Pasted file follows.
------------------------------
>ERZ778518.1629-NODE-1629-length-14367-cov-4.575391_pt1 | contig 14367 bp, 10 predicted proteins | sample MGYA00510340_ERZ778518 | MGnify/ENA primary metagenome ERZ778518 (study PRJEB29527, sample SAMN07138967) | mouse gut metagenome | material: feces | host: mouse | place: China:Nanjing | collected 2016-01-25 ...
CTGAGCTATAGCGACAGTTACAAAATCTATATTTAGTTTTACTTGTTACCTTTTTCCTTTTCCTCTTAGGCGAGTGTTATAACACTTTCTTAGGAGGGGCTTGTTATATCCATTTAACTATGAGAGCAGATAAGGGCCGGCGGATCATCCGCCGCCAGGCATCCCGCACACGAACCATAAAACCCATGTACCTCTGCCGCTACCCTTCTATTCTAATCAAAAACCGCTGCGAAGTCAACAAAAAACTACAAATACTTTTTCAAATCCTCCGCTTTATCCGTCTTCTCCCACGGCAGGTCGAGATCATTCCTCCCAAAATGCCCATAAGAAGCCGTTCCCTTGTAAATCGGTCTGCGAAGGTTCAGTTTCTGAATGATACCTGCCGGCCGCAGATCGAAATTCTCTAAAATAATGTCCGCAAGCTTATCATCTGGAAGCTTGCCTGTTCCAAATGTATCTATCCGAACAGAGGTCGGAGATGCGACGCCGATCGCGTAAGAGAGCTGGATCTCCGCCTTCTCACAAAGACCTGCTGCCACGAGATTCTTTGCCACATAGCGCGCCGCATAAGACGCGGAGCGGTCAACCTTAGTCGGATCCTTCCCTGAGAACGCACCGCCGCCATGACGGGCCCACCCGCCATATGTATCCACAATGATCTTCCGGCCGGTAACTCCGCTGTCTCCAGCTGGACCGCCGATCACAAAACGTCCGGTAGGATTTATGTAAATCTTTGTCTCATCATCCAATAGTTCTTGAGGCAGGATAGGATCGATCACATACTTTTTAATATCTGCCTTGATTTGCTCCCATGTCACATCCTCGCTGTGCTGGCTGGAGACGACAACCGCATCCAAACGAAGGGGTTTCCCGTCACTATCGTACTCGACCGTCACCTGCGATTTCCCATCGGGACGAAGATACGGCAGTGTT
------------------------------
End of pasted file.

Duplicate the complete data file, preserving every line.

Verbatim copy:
>ERZ778518.1629-NODE-1629-length-14367-cov-4.575391_pt1 | contig 14367 bp, 10 predicted proteins | sample MGYA00510340_ERZ778518 | MGnify/ENA primary metagenome ERZ778518 (study PRJEB29527, sample SAMN07138967) | mouse gut metagenome | material: feces | host: mouse | place: China:Nanjing | collected 2016-01-25 ...
CTGAGCTATAGCGACAGTTACAAAATCTATATTTAGTTTTACTTGTTACCTTTTTCCTTTTCCTCTTAGGCGAGTGTTATAACACTTTCTTAGGAGGGGCTTGTTATATCCATTTAACTATGAGAGCAGATAAGGGCCGGCGGATCATCCGCCGCCAGGCATCCCGCACACGAACCATAAAACCCATGTACCTCTGCCGCTACCCTTCTATTCTAATCAAAAACCGCTGCGAAGTCAACAAAAAACTACAAATACTTTTTCAAATCCTCCGCTTTATCCGTCTTCTCCCACGGCAGGTCGAGATCATTCCTCCCAAAATGCCCATAAGAAGCCGTTCCCTTGTAAATCGGTCTGCGAAGGTTCAGTTTCTGAATGATACCTGCCGGCCGCAGATCGAAATTCTCTAAAATAATGTCCGCAAGCTTATCATCTGGAAGCTTGCCTGTTCCAAATGTATCTATCCGAACAGAGGTCGGAGATGCGACGCCGATCGCGTAAGAGAGCTGGATCTCCGCCTTCTCACAAAGACCTGCTGCCACGAGATTCTTTGCCACATAGCGCGCCGCATAAGACGCGGAGCGGTCAACCTTAGTCGGATCCTTCCCTGAGAACGCACCGCCGCCATGACGGGCCCACCCGCCATATGTATCCACAATGATCTTCCGGCCGGTAACTCCGCTGTCTCCAGCTGGACCGCCGATCACAAAACGTCCGGTAGGATTTATGTAAATCTTTGTCTCATCATCCAATAGTTCTTGAGGCAGGATAGGATCGATCACATACTTTTTAATATCTGCCTTGATTTGCTCCCATGTCACATCCTCGCTGTGCTGGCTGGAGACGACAACCGCATCCAAACGAAGGGGTTTCCCGTCACTATCGTACTCGACCGTCACCTGCGATTTCCCATCGGGACGAAGATACGGCAGTGTT